"Terror is the given of the place." The place is El Salvador in 1982, at the ghastly height of its civil war. The writer is Joan Didion, who delivers an anatomy of that country's particular brand of terror–its mechanisms, rationales, and intimate relation to United States foreign policy.As ash travels from battlefields to body dumps, interviews a puppet president, and considers the distinctly Salvadoran grammar of the verb "to disappear," Didion gives us a book that is germane to any country in which bloodshed has become a standard tool of politics.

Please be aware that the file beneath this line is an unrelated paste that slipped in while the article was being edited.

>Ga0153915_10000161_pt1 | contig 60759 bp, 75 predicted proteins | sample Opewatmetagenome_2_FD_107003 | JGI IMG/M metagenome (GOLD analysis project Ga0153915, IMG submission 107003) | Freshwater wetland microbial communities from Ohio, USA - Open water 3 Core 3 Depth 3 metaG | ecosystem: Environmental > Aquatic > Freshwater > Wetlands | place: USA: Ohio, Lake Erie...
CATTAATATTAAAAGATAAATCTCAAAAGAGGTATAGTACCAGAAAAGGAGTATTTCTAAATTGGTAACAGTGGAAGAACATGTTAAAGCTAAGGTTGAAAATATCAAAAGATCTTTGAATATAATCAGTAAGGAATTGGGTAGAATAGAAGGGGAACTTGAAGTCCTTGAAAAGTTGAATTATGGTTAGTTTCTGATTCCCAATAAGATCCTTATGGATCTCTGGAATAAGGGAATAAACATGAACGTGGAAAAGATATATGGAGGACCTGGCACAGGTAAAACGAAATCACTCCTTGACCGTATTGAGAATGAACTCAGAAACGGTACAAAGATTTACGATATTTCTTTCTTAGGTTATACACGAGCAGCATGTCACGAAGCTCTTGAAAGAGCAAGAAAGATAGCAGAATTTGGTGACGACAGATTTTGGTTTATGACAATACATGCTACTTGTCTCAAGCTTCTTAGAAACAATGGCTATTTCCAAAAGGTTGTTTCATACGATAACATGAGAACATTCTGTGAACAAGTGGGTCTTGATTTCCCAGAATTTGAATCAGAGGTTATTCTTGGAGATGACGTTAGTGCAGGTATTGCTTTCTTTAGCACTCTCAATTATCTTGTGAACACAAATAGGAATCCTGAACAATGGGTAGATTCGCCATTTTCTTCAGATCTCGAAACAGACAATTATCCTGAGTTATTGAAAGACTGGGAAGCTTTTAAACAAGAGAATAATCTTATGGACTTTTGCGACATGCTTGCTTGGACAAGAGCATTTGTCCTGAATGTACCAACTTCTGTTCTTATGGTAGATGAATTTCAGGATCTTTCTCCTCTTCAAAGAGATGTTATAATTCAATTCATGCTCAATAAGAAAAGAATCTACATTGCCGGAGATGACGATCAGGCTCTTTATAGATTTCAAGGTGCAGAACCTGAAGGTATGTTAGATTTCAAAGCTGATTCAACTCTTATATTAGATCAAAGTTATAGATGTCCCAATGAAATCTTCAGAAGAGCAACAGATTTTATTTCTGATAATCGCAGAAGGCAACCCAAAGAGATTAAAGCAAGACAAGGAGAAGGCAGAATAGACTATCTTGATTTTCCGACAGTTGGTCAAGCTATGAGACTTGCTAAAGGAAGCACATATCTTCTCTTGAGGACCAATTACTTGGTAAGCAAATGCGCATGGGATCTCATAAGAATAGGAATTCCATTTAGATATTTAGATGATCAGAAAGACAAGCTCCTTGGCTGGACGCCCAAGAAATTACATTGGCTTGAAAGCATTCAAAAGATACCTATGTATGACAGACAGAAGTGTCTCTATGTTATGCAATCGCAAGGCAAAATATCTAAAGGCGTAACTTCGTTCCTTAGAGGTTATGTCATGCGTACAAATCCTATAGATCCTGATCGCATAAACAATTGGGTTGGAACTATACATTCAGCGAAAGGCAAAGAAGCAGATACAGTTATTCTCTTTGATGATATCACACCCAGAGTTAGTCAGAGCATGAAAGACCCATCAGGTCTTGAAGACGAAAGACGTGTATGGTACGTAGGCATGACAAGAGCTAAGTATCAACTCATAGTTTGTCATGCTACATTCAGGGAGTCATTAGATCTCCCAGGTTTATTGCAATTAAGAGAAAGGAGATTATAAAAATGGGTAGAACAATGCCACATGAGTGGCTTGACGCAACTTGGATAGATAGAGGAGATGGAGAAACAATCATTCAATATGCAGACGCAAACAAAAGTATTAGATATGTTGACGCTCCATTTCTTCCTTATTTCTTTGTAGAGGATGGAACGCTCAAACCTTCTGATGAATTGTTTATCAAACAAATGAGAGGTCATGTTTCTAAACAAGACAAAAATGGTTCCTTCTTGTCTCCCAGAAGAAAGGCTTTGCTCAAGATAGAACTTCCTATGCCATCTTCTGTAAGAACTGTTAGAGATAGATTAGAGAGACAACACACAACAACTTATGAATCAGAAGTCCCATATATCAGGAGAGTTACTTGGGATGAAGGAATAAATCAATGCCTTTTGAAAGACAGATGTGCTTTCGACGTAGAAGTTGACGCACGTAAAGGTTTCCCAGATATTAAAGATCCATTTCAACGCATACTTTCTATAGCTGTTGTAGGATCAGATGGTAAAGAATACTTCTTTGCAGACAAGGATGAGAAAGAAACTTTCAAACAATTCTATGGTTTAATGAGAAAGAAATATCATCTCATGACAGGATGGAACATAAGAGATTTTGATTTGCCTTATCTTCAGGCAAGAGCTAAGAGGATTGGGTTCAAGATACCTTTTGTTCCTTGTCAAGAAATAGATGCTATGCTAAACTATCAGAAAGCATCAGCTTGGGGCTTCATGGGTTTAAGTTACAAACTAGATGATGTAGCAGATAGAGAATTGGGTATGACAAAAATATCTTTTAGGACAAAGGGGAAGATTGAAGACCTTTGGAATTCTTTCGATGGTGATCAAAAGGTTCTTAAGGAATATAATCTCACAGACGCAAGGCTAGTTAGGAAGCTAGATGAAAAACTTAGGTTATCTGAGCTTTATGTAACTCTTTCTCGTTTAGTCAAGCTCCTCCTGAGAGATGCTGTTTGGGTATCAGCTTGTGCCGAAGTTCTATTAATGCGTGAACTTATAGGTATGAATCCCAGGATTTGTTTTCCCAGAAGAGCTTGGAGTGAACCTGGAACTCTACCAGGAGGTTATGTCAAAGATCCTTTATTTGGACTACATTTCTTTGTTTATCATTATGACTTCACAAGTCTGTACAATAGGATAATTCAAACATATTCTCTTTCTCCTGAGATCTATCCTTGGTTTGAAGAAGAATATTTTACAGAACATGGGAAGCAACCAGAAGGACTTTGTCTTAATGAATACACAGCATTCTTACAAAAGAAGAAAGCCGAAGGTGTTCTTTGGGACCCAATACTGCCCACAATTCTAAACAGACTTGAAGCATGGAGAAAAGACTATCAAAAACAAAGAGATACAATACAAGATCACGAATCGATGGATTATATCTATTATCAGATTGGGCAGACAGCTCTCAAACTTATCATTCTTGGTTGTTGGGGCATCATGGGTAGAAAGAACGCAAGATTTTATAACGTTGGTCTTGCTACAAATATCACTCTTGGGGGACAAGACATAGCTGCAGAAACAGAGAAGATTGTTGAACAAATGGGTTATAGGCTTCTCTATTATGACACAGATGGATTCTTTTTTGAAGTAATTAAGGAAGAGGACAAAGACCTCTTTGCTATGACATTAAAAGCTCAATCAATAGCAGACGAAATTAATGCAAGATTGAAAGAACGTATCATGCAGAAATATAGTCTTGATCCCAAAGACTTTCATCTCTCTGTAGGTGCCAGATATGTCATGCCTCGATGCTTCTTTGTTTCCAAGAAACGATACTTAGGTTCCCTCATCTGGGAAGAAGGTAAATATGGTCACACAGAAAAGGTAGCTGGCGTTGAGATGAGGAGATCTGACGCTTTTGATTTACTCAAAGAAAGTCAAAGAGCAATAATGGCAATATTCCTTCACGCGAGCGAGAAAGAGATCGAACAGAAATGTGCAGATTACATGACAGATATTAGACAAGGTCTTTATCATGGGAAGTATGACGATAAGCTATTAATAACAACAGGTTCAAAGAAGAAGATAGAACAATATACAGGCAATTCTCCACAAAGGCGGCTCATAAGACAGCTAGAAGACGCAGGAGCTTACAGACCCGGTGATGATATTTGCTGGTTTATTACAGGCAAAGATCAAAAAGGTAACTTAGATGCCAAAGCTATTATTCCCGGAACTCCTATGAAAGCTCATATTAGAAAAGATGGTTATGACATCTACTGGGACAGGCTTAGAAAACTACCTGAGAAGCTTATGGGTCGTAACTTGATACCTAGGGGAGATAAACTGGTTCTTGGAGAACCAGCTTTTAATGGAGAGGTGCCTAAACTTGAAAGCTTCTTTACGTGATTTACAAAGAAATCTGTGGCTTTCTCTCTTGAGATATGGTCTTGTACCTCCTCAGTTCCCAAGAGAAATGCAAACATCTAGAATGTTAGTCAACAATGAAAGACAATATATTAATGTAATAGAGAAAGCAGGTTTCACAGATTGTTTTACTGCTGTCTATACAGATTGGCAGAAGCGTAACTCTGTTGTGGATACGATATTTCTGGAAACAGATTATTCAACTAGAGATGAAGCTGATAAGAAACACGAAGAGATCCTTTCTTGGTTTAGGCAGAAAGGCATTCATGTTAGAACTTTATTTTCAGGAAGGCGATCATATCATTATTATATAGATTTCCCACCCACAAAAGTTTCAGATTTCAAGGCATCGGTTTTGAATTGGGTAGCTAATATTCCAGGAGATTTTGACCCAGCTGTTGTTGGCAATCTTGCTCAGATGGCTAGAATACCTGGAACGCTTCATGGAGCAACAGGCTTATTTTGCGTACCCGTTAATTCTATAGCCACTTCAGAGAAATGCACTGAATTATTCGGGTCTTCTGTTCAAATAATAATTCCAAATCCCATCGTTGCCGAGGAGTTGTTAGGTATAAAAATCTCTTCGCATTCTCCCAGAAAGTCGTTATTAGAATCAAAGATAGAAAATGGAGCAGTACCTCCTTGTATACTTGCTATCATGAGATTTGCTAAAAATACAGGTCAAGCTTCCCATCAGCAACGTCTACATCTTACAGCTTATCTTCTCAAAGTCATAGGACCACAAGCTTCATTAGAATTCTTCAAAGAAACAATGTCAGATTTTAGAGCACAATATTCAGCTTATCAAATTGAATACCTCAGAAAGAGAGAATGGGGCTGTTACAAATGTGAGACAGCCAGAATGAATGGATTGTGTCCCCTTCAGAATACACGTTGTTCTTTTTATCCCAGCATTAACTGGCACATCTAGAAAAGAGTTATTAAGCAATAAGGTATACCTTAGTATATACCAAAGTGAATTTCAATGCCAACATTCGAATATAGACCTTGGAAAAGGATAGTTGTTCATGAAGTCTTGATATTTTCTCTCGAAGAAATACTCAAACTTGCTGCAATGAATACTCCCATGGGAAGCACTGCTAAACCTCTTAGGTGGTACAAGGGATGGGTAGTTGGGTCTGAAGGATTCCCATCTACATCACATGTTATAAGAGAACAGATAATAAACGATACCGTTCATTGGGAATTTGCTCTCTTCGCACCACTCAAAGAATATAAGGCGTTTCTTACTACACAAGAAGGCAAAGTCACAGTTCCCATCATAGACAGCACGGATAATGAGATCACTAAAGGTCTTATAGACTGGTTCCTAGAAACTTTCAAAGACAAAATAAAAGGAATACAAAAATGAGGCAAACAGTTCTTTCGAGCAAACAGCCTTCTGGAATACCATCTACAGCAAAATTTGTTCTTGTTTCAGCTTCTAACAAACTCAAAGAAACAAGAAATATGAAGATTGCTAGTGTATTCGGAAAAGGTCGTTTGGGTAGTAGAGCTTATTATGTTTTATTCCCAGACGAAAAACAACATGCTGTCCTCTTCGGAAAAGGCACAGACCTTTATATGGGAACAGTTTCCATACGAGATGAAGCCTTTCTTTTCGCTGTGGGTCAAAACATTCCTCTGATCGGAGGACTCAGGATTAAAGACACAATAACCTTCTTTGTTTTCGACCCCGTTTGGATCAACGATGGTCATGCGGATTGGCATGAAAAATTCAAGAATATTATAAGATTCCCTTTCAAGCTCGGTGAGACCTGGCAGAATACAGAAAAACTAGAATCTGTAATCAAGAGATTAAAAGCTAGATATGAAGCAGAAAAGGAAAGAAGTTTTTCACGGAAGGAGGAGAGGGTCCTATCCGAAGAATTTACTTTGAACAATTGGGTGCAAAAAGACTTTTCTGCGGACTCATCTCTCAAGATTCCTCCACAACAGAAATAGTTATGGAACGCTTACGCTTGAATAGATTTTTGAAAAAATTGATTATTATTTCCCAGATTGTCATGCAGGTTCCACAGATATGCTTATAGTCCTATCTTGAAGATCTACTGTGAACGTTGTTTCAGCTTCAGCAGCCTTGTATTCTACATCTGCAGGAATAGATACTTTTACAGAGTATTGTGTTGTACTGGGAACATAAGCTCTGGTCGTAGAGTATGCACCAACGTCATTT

It is quite impossible to deny the artistic brilliance of her reportage. She brings the country to life so that it ends up invading our flesh.
“Salvador” will trouble you and take up a long-term residence in your mind and your life, and, like so much of Joan Didion’s work, it has never been more timely.